When Dad Humor Meets “Real Men Wear Pink,” Great Things Happen!

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Mark Martin is a 51-year-old father of three from Belrose, Australia, and he looks pretty normal at first. He enjoyed sports like rugby as a young man, served in the reserve army, worked in commercial real estate, and married his university sweetheart. Together, they had a daughter and two sons. He was a fit and healthy man with no family history of cancer.

Photo: YouTube/National Breast Cancer Foundation

Photo: YouTube/National Breast Cancer Foundation

But when he was 46, a pea-sized malignant tumor, which he thought was simply scar tissue from having had a boil lanced when he was younger, was lurking just beneath his skin. His wife, Caroline, thought he was being a bit of a hypochondriac when he asked her to look at it, but she did anyway, and the couple decided Mark should see a doctor.

Neither Mark nor Caroline had really heard of male breast cancer before. But that’s exactly what Mark had: ductal carcinoma in situ.

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Mark had a male mastectomy, in which the tumor and some lymph nodes were removed, and moved on with life, but he recognized that others don’t always get so lucky and wanted to help warn people about the signs of breast cancer.

So he became a speaker for the National Breast Cancer Foundation in Australia and began telling his story. He never shies away from talking about his breast cancer, and he often finds that the people he talks to have never heard of it before.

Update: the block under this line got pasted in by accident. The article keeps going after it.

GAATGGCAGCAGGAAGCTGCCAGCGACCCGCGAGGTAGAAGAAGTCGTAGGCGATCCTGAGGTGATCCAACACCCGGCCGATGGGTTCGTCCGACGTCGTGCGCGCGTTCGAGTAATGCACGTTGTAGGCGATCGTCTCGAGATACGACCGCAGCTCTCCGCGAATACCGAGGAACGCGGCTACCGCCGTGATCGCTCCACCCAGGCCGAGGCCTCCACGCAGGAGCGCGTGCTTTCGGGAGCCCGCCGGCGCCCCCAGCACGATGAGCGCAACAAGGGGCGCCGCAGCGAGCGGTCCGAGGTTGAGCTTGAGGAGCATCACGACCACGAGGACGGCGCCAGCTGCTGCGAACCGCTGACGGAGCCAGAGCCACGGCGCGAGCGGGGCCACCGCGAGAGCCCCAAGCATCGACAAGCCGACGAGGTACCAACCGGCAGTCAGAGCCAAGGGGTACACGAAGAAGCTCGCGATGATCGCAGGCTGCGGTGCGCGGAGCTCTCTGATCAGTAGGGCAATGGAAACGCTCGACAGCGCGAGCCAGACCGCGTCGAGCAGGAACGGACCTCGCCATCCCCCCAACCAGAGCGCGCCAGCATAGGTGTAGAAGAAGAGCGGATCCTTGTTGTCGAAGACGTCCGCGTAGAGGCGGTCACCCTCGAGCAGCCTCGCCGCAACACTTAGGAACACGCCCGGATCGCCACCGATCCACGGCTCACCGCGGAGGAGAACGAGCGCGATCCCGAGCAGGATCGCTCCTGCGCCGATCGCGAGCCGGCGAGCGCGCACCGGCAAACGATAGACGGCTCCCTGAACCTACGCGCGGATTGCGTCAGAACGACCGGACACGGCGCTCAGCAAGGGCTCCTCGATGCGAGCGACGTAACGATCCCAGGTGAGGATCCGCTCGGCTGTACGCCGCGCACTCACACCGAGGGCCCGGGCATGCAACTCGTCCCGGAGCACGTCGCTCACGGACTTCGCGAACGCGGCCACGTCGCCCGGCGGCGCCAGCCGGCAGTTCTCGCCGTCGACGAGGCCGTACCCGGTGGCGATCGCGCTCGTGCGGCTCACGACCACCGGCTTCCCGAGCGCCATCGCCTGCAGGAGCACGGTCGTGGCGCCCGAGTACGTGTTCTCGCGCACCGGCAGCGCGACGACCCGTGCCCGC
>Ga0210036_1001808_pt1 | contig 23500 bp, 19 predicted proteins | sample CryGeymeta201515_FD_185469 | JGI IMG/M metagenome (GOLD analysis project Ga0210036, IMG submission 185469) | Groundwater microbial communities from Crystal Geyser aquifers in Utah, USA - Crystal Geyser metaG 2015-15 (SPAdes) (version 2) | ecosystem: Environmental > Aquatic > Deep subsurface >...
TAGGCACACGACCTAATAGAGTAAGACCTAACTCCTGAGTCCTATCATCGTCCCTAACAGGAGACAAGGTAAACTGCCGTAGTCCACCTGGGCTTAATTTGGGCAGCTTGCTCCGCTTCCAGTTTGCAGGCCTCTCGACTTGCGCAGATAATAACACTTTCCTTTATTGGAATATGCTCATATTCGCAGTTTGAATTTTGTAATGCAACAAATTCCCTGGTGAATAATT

Recently, Mark has begun encouraging men to participate in the “Real Men Wear Pink” campaign to support all people with breast cancer and demonstrate that men can get breast cancer too.

And when these men put their mind to a task, they don’t do it just halfway.

Photo: YouTube/National Breast Cancer Foundation

Photo: YouTube/National Breast Cancer Foundation

“Getting pinked” is a way for men to show off their support for breast cancer research and also raise funds for a cure. Their goal is to end breast cancer deaths by the year 2030. Each year, the Real Men Wear Pink campaign challenges Australian men to raise a certain sum of money (the number is in the millions now!) for the cause.

Photo: YouTube/National Breast Cancer Foundation

Photo: YouTube/National Breast Cancer Foundation

So now the question is this: Would you be man enough?

Check out the video below to see what more real men are doing during Men’s Health Week to raise awareness for breast cancer in the effort to end breast cancer. No outfit is too foolish for these brave gentlemen!

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Elizabeth Nelson is a wordsmith, an alumna of Aquinas College in Grand Rapids, a four-leaf-clover finder, and a grammar connoisseur. She has lived in west Michigan since age four but loves to travel to new (and old) places. In her free time, she. . . wait, what’s free time?